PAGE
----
Now that football season is under way, fans with a passion for pigskin have a problem: how to get their football fix in those four long days between Monday Night Football and the first college game Saturday.
For them, the cure could be found in any of these latest additions to the library of football books.
Initially, there's T.O. by Dallas Cowboys receiver Terrell Owens, who tells his side of the story that put him on the back pages of the tabloids during the 2005 season.
At the time, he played for the Philadelphia Eagles, who suspended him for the rest of the season for various infractions, including a locker room tussle with teammate Donovan McNabb. Readers go behind the scenes with Mr. Owens as he explains his actions and why he thinks his suspension was unfair.
For one season, 1943, there were pro football's "Steagles." Last Team Standing: How the Steelers and the Eagles - 'The Steagles' - Saved Pro Football During World War II by Matthew Algeo claims to be the first book to tell the story of the Steagles, a team composed of players from both the Eagles and the Pittsburgh Steelers that was created because of a player shortage during World War II.
Most of the Steagles' players were deemed unfit for military service because of hearing loss, impaired vision, stomach ulcers or other ailments, but the team did have a few active servicemen granted leave for the games. Mr. Algeo sets his story of the team's successful season against the backdrop of the American home front during wartime.
A memorable season for University of Alabama football was 1966's, as recapped in The Missing Ring: How Bear Bryant and the 1966 Alabama Crimson Tide Were Denied College Football's Most Elusive Prize by Keith Dunnavant.
Alabama has a storied history in college football: 12 national championships, 25 conference titles, 34 national top-10 finishes and 53 bowl appearances. The team entered the 1966 season with a chance to become the first to win three consecutive national championships. Mr. Dunnavant explains how the Crimson Tide, despite pulling off the nation's only undefeated and untied season, failed to win its third championship.
Tom Callahan, a sports columnist for The Washington Post, commemorates the 50th anniversary of the pro debut of football great Johnny Unitas with his biography: Johnny U: The Life and Times of Johnny Unitas.
Mr. Unitas achieved fame - and election to the Pro Football Hall of Fame - for his exploits for the Baltimore Colts. Mr. Callahan tells how the young Mr. Unitas was released by his hometown Pittsburgh Steelers before the 1955 season, only to catch on with the Colts the next year. By the time he hung up his helmet, Mr. Unitas had led the Colts to three championships, including the 1971 Super Bowl, won two MVP awards, and set a still-standing record of 47 consecutive games with at least one touchdown pass.
In Sports Illustrated: Great Football Writing (1954-2006), Rob Fleder, the executive editor of Sports Illustrated magazine, has collected 45 essays and articles from the magazine's 50 years. Among the writers contributing to the collection are George Plimpton, Dan Jenkins, John O'Hara, Jack Kerouac, Roy Blount Jr. and David Halberstam.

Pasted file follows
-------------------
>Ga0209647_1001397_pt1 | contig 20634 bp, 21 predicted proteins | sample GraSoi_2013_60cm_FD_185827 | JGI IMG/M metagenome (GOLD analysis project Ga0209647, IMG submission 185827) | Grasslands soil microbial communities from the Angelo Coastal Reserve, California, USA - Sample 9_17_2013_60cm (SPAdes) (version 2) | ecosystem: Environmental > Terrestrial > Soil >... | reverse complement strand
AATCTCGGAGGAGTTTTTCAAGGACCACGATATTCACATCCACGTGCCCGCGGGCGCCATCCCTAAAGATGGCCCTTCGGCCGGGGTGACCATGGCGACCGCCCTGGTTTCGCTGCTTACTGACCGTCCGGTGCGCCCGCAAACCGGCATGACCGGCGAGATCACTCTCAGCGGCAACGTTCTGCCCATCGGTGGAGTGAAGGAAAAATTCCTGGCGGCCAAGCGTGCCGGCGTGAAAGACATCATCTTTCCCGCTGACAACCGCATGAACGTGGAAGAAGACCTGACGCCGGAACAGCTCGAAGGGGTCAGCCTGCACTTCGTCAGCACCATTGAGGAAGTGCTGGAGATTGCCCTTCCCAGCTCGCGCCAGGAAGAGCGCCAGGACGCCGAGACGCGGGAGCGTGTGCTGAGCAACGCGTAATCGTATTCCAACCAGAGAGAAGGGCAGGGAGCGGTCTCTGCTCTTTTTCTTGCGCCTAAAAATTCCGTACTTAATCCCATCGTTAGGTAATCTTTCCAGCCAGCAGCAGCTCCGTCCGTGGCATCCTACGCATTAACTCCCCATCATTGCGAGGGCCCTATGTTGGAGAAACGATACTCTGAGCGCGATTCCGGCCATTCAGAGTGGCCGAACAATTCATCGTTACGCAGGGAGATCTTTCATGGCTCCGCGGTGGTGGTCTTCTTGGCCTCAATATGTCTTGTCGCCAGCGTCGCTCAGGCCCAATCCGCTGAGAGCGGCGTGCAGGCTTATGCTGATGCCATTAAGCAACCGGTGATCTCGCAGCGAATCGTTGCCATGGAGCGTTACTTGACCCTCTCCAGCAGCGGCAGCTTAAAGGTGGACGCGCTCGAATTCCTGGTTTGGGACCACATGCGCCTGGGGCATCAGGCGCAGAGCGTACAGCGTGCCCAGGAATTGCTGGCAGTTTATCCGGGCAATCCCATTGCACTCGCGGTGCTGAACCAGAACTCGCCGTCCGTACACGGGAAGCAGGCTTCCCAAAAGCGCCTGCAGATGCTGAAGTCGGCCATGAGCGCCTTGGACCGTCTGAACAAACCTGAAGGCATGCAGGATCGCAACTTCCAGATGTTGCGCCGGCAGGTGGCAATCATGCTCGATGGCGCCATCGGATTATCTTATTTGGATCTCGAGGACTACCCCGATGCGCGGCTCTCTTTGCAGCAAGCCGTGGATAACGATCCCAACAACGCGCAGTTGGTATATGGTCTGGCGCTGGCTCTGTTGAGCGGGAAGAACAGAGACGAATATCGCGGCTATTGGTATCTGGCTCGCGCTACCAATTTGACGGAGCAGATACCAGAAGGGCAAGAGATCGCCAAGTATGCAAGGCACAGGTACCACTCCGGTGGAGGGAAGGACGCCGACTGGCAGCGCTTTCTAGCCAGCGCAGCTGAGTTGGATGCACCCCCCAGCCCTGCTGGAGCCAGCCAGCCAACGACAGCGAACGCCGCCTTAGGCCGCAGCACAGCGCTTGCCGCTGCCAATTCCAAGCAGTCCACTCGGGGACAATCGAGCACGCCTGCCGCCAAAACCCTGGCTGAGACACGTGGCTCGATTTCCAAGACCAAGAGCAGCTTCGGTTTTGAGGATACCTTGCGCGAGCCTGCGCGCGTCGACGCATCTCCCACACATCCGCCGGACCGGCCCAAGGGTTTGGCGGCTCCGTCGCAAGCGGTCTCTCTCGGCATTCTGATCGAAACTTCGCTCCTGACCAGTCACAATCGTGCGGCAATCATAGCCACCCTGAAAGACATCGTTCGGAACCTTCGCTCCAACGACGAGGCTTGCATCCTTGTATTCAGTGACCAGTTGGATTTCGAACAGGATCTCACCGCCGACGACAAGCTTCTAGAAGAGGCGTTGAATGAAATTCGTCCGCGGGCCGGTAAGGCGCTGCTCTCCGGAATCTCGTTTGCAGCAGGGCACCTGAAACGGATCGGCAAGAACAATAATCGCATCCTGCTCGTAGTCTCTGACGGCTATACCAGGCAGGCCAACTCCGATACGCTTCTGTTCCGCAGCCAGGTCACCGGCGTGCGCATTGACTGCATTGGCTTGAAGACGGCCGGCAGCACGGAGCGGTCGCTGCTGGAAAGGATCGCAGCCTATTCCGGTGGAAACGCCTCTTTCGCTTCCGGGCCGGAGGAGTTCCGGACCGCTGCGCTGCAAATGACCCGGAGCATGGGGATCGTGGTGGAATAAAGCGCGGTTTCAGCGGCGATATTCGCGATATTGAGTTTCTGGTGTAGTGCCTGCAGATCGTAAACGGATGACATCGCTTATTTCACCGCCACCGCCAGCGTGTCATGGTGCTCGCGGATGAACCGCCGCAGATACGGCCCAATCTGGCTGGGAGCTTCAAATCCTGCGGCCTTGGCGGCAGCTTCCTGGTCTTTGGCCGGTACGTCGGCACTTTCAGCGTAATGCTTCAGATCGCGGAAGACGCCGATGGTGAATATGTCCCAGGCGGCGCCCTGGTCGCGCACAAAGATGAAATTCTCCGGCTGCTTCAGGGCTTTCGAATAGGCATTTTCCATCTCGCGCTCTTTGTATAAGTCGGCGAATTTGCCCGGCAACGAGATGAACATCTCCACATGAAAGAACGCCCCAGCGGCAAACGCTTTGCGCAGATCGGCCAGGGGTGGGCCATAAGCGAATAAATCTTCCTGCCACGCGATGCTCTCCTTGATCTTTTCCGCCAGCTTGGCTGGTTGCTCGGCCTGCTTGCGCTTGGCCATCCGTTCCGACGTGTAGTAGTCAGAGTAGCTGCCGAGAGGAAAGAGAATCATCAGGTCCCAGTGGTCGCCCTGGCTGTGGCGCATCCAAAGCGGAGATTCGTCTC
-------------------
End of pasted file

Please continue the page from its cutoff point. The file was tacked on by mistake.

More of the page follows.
The first piece is Myron Cope's history of the pro game's infancy featuring the recollections of Red Grange, Art Rooney, Sammy Baugh, "Bulldog" Turner and others. Other stories relive memorable games and profile noteworthy players and coaches. One of the pieces provides a second-by-second account of a play on the field as experienced by quarterback Brett Favre, of the Green Bay Packers.
Vince Papale tells the story of his unlikely pro football career in Invincible: My Journey From Fan to NFL Team Captain. In 1976, Mr. Papale was a 30-year-old substitute teacher, part-time bartender and lifelong Philadelphia Eagles fan. When the team conducted an open tryout, Mr. Papale showed up - and wowed 'em by running the 40-yard dash in only 4.5 seconds. He was given a contract on the spot and eventually earned his way onto the team roster. He became the NFL's oldest rookie - other than kickers - and spent four seasons with the Eagles.
Runnin' With the Big Dogs is Mike Shropshire's True, Unvarnished Story of the Texas-Oklahoma Football Wars, the centurylong rivalry between the University of Oklahoma Sooners and the University of Texas Longhorns.
The teams meet each fall in the Cotton Bowl in Dallas in a game that often helps decide the winner of the Big 12 Conference. Moreover, the game is the centerpiece - or excuse, if you will - for the fans' raucously celebrated weekend, beginning with Friday night's "Riot Night in Dallas."
Mr. Shropshire follows the exploits of the fans and players, on and off the field, profiles 10 great players and recaps 10 great games throughout the history of the rivalry.
The teams will meet for the 101st time Oct. 7.
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